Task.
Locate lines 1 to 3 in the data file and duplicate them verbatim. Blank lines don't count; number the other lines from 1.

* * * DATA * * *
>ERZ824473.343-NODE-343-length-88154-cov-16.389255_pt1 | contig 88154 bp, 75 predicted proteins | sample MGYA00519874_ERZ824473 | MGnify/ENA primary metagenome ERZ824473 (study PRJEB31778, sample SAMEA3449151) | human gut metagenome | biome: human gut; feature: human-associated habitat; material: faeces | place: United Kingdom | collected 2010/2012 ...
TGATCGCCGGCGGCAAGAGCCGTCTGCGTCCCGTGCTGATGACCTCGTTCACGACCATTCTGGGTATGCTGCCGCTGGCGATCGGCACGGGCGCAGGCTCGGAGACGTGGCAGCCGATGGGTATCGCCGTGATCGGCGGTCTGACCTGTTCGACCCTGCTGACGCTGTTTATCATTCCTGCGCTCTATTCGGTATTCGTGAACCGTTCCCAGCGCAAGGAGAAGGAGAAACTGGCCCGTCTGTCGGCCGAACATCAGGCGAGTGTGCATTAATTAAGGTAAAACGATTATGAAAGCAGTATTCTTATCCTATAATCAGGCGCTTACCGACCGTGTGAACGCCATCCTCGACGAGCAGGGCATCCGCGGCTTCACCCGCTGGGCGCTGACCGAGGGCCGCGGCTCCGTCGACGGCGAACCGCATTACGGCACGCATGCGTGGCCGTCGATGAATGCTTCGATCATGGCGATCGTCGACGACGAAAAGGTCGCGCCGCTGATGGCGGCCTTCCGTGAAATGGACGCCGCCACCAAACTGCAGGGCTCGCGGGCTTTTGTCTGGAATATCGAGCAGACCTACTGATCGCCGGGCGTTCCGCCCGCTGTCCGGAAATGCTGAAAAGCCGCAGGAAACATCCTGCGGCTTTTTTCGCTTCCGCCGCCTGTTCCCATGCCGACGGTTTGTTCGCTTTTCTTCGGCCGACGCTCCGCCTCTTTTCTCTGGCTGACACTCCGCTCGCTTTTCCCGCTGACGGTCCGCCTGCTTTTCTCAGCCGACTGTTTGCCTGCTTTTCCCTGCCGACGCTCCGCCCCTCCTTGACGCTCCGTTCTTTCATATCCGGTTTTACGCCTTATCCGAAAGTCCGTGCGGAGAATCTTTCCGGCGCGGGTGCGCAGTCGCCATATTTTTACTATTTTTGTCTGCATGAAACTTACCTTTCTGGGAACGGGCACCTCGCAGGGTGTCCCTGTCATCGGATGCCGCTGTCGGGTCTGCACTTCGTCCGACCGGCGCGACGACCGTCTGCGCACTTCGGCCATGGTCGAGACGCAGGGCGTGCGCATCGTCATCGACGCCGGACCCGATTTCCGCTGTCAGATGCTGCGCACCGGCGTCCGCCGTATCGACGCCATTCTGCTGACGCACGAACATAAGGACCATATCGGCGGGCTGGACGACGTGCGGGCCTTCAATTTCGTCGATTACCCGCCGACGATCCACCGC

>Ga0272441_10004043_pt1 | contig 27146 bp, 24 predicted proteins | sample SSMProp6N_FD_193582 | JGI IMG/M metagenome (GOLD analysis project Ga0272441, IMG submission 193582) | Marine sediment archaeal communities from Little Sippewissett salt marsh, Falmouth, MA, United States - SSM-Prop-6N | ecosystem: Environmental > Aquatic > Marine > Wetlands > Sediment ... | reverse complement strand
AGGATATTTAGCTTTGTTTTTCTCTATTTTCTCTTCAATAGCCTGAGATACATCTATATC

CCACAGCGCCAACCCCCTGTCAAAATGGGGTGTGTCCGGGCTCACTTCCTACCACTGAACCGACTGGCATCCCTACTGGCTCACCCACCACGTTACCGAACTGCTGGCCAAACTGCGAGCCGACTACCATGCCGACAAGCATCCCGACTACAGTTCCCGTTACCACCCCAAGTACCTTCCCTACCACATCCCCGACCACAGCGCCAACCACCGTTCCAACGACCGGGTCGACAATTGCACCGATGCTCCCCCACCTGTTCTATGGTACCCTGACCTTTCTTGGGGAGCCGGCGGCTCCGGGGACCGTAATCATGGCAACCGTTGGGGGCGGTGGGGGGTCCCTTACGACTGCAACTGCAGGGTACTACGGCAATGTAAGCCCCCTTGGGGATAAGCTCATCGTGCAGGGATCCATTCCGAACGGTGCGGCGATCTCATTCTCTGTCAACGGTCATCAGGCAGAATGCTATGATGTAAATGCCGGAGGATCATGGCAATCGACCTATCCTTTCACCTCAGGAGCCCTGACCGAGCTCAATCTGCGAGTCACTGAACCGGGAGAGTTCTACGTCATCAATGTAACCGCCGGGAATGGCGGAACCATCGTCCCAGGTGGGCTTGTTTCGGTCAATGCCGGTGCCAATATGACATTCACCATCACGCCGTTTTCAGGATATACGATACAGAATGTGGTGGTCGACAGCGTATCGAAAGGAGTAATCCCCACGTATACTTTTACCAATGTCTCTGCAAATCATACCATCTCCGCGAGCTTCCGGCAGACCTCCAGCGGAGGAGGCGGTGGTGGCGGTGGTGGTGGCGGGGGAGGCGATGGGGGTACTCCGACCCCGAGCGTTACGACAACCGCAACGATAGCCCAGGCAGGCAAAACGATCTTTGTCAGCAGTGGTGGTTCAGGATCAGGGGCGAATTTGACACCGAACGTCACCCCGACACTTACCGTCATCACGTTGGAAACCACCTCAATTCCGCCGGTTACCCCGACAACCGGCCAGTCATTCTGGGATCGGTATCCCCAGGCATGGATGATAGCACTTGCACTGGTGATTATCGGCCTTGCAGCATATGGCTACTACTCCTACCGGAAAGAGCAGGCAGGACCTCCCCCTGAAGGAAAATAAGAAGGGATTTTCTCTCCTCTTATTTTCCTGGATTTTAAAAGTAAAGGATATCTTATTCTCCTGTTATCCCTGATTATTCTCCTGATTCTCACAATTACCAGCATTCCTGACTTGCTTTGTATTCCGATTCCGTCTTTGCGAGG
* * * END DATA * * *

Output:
>ERZ824473.343-NODE-343-length-88154-cov-16.389255_pt1 | contig 88154 bp, 75 predicted proteins | sample MGYA00519874_ERZ824473 | MGnify/ENA primary metagenome ERZ824473 (study PRJEB31778, sample SAMEA3449151) | human gut metagenome | biome: human gut; feature: human-associated habitat; material: faeces | place: United Kingdom | collected 2010/2012 ...
TGATCGCCGGCGGCAAGAGCCGTCTGCGTCCCGTGCTGATGACCTCGTTCACGACCATTCTGGGTATGCTGCCGCTGGCGATCGGCACGGGCGCAGGCTCGGAGACGTGGCAGCCGATGGGTATCGCCGTGATCGGCGGTCTGACCTGTTCGACCCTGCTGACGCTGTTTATCATTCCTGCGCTCTATTCGGTATTCGTGAACCGTTCCCAGCGCAAGGAGAAGGAGAAACTGGCCCGTCTGTCGGCCGAACATCAGGCGAGTGTGCATTAATTAAGGTAAAACGATTATGAAAGCAGTATTCTTATCCTATAATCAGGCGCTTACCGACCGTGTGAACGCCATCCTCGACGAGCAGGGCATCCGCGGCTTCACCCGCTGGGCGCTGACCGAGGGCCGCGGCTCCGTCGACGGCGAACCGCATTACGGCACGCATGCGTGGCCGTCGATGAATGCTTCGATCATGGCGATCGTCGACGACGAAAAGGTCGCGCCGCTGATGGCGGCCTTCCGTGAAATGGACGCCGCCACCAAACTGCAGGGCTCGCGGGCTTTTGTCTGGAATATCGAGCAGACCTACTGATCGCCGGGCGTTCCGCCCGCTGTCCGGAAATGCTGAAAAGCCGCAGGAAACATCCTGCGGCTTTTTTCGCTTCCGCCGCCTGTTCCCATGCCGACGGTTTGTTCGCTTTTCTTCGGCCGACGCTCCGCCTCTTTTCTCTGGCTGACACTCCGCTCGCTTTTCCCGCTGACGGTCCGCCTGCTTTTCTCAGCCGACTGTTTGCCTGCTTTTCCCTGCCGACGCTCCGCCCCTCCTTGACGCTCCGTTCTTTCATATCCGGTTTTACGCCTTATCCGAAAGTCCGTGCGGAGAATCTTTCCGGCGCGGGTGCGCAGTCGCCATATTTTTACTATTTTTGTCTGCATGAAACTTACCTTTCTGGGAACGGGCACCTCGCAGGGTGTCCCTGTCATCGGATGCCGCTGTCGGGTCTGCACTTCGTCCGACCGGCGCGACGACCGTCTGCGCACTTCGGCCATGGTCGAGACGCAGGGCGTGCGCATCGTCATCGACGCCGGACCCGATTTCCGCTGTCAGATGCTGCGCACCGGCGTCCGCCGTATCGACGCCATTCTGCTGACGCACGAACATAAGGACCATATCGGCGGGCTGGACGACGTGCGGGCCTTCAATTTCGTCGATTACCCGCCGACGATCCACCGC

>Ga0272441_10004043_pt1 | contig 27146 bp, 24 predicted proteins | sample SSMProp6N_FD_193582 | JGI IMG/M metagenome (GOLD analysis project Ga0272441, IMG submission 193582) | Marine sediment archaeal communities from Little Sippewissett salt marsh, Falmouth, MA, United States - SSM-Prop-6N | ecosystem: Environmental > Aquatic > Marine > Wetlands > Sediment ... | reverse complement strand